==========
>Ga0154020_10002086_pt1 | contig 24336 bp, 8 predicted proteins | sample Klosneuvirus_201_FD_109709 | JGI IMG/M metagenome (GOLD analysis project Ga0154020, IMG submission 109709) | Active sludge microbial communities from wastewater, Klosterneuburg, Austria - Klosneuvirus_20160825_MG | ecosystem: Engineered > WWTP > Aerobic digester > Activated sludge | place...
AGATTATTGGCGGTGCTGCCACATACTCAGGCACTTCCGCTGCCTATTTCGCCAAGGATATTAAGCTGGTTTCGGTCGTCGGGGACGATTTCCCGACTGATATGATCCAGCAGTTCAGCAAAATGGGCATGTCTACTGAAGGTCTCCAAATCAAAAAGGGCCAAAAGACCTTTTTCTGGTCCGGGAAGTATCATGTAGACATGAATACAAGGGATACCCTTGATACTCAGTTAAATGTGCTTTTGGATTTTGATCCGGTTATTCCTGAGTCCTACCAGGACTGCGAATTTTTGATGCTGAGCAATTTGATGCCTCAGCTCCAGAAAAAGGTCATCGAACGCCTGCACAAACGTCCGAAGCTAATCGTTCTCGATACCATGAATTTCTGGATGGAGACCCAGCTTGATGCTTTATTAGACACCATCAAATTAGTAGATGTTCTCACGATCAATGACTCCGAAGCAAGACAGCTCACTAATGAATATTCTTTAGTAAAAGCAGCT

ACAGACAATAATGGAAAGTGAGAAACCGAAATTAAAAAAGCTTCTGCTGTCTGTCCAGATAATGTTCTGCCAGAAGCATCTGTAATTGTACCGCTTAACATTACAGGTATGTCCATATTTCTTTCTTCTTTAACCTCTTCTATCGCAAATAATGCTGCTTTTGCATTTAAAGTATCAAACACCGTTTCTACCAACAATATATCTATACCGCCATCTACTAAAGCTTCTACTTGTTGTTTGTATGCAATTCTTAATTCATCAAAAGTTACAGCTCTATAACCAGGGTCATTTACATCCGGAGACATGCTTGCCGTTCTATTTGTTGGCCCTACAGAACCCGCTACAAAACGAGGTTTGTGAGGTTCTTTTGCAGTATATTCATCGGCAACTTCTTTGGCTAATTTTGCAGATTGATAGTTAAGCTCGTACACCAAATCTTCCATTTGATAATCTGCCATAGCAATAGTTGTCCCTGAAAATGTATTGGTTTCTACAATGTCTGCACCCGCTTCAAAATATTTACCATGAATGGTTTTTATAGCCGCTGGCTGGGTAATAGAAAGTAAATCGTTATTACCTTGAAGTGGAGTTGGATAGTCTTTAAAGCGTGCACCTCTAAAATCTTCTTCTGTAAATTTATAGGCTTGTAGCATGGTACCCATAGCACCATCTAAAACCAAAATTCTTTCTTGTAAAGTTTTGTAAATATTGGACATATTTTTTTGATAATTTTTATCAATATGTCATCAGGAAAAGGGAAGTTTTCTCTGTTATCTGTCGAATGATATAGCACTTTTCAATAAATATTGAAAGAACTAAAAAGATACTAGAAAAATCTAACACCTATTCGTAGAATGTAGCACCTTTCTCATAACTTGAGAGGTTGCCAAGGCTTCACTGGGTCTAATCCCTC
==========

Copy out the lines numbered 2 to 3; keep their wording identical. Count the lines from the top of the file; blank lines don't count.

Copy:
AGATTATTGGCGGTGCTGCCACATACTCAGGCACTTCCGCTGCCTATTTCGCCAAGGATATTAAGCTGGTTTCGGTCGTCGGGGACGATTTCCCGACTGATATGATCCAGCAGTTCAGCAAAATGGGCATGTCTACTGAAGGTCTCCAAATCAAAAAGGGCCAAAAGACCTTTTTCTGGTCCGGGAAGTATCATGTAGACATGAATACAAGGGATACCCTTGATACTCAGTTAAATGTGCTTTTGGATTTTGATCCGGTTATTCCTGAGTCCTACCAGGACTGCGAATTTTTGATGCTGAGCAATTTGATGCCTCAGCTCCAGAAAAAGGTCATCGAACGCCTGCACAAACGTCCGAAGCTAATCGTTCTCGATACCATGAATTTCTGGATGGAGACCCAGCTTGATGCTTTATTAGACACCATCAAATTAGTAGATGTTCTCACGATCAATGACTCCGAAGCAAGACAGCTCACTAATGAATATTCTTTAGTAAAAGCAGCT

ACAGACAATAATGGAAAGTGAGAAACCGAAATTAAAAAAGCTTCTGCTGTCTGTCCAGATAATGTTCTGCCAGAAGCATCTGTAATTGTACCGCTTAACATTACAGGTATGTCCATATTTCTTTCTTCTTTAACCTCTTCTATCGCAAATAATGCTGCTTTTGCATTTAAAGTATCAAACACCGTTTCTACCAACAATATATCTATACCGCCATCTACTAAAGCTTCTACTTGTTGTTTGTATGCAATTCTTAATTCATCAAAAGTTACAGCTCTATAACCAGGGTCATTTACATCCGGAGACATGCTTGCCGTTCTATTTGTTGGCCCTACAGAACCCGCTACAAAACGAGGTTTGTGAGGTTCTTTTGCAGTATATTCATCGGCAACTTCTTTGGCTAATTTTGCAGATTGATAGTTAAGCTCGTACACCAAATCTTCCATTTGATAATCTGCCATAGCAATAGTTGTCCCTGAAAATGTATTGGTTTCTACAATGTCTGCACCCGCTTCAAAATATTTACCATGAATGGTTTTTATAGCCGCTGGCTGGGTAATAGAAAGTAAATCGTTATTACCTTGAAGTGGAGTTGGATAGTCTTTAAAGCGTGCACCTCTAAAATCTTCTTCTGTAAATTTATAGGCTTGTAGCATGGTACCCATAGCACCATCTAAAACCAAAATTCTTTCTTGTAAAGTTTTGTAAATATTGGACATATTTTTTTGATAATTTTTATCAATATGTCATCAGGAAAAGGGAAGTTTTCTCTGTTATCTGTCGAATGATATAGCACTTTTCAATAAATATTGAAAGAACTAAAAAGATACTAGAAAAATCTAACACCTATTCGTAGAATGTAGCACCTTTCTCATAACTTGAGAGGTTGCCAAGGCTTCACTGGGTCTAATCCCTC